COP28 and Nigeria’s Wasteful Spending


Nigeria appears unwilling to genuinely reduce the high cost of governance, even at a time when the country is facing its worst economic crisis.

Development Diaries reports that the President Bola Tinubu administration has confirmed that the Nigerian government’s delegation to the ongoing United Nations Summit on Climate Change (COP28) is made up of 422 persons.

The concern here is why the country traveled to the United Arab Emirates (UAE), the venue of the event, with such a large number of government delegates when the country should be managing its lean resources.

Understandably, citizens would question the necessity of such expenditures when their economic well-being is at stake.

With an inflation rate of 27.33 percent and a plan in the works to borrow nearly all of the money needed to finance its $27.5 trillion budget for 2024, we expected fiscal responsibility from the federal government.

This is a situation whereby resources are meant to be managed and the need arises for governments to prioritise spending on essential services such as health care, education and social welfare.

International trips often involve substantial expenditures on travel, accommodation, and related expenses. According to data by Statisense, estacode per night for a Nigerian minister is $900, special advisor – $800, director general of ministries departments and agencies (MDAs) – $900, and House of Representatives member – $900.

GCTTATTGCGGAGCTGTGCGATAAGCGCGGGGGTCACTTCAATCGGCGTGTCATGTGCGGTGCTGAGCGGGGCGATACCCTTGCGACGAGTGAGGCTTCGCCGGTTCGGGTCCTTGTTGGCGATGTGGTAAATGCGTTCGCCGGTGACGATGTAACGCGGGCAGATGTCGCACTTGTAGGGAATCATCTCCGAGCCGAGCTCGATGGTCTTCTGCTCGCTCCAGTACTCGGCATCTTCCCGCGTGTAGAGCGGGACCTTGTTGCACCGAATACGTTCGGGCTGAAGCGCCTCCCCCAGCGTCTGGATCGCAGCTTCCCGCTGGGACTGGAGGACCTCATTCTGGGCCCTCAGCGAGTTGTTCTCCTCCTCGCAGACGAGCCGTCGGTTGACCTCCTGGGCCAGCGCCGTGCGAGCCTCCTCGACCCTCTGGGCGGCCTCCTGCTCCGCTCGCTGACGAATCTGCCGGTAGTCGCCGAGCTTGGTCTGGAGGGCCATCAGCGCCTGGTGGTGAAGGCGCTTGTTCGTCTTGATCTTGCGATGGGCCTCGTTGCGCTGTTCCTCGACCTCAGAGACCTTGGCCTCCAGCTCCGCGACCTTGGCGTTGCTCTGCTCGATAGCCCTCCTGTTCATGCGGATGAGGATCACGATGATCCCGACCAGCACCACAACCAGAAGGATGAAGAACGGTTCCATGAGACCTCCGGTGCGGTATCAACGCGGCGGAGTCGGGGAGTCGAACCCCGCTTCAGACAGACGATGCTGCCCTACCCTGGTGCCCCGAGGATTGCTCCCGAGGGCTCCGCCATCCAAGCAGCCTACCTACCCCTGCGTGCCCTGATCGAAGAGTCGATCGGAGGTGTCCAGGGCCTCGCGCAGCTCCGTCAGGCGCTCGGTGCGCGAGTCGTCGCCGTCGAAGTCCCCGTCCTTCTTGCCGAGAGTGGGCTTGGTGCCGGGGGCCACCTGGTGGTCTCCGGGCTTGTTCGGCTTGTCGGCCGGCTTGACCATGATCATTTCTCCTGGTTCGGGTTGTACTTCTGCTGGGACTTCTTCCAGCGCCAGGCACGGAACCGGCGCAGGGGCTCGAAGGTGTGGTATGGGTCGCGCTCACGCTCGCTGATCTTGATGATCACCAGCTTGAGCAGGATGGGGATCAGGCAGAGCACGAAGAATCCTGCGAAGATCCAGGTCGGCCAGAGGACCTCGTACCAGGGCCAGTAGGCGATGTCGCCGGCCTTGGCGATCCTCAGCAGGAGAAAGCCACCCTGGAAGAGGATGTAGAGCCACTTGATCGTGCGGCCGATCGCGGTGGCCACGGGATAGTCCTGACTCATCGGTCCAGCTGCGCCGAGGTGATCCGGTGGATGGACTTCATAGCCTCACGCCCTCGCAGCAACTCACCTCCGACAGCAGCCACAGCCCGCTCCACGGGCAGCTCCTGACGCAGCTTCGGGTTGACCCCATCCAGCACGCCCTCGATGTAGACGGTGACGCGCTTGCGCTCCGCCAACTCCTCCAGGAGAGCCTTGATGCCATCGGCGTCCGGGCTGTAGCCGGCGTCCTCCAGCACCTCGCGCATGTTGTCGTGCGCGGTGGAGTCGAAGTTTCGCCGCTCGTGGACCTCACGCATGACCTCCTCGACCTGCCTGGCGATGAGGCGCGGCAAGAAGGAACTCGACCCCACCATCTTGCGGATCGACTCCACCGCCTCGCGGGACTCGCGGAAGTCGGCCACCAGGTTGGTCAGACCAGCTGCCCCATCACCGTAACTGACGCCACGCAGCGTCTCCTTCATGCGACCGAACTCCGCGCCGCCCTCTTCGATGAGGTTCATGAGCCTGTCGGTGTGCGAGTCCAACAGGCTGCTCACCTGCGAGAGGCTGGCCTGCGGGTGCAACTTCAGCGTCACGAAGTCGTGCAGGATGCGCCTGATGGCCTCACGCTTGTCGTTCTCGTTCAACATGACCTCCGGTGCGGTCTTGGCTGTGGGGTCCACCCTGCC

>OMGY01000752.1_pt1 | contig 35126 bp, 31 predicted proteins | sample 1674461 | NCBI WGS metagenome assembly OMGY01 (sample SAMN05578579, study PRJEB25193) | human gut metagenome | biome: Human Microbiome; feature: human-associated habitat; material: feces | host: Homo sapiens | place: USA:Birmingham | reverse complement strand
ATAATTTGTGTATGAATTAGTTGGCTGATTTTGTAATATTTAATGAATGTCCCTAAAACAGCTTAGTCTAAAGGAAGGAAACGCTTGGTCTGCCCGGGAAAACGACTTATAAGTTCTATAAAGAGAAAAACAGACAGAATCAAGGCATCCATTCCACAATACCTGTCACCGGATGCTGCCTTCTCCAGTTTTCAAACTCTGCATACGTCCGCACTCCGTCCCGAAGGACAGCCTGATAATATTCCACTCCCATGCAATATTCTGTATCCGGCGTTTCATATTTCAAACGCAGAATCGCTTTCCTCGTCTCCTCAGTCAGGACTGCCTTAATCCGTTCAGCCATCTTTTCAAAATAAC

By reducing spending on such trips, the government can reallocate funds to bolster domestic programmes that directly impact citizens.

If the government is being honest with its citizens, some delegates who attended could have made use of advancements in technology as an alternative means of engaging in foreign conferences without the need for extensive travel.

Furthermore, it is imperative to state that Nigeria has maintained a low gross domestic product (GDP) of U.S.$477.37 billion, revealing that its economy ranks lower compared to many countries that sent fewer delegates to the conference, according to data from Statisense.

Nigerian leaders should learn from Malawi and Zambia. President Lazarus Chakwera of Malawi decided in November 2023 to postpone all of his and government officials’ trips abroad until March 2024. He announced a series of tough measures to heal the country’s ailing economy.

Similarly, President Hakainde Hichilema of Zambia forfeited his salaries for eight months and also refused to buy new cars for the presidency as a demonstration of his service to the people he swore to serve diligently.

When will President Tinubu and his team demonstrate practical examples of cutting unnecessary spending?

Development Diaries calls on the Nigerian government to stop justifying waste and instead start channeling resources into reviving the country’s ailing economy.

Photo source: Presidency Nigeria


About the Author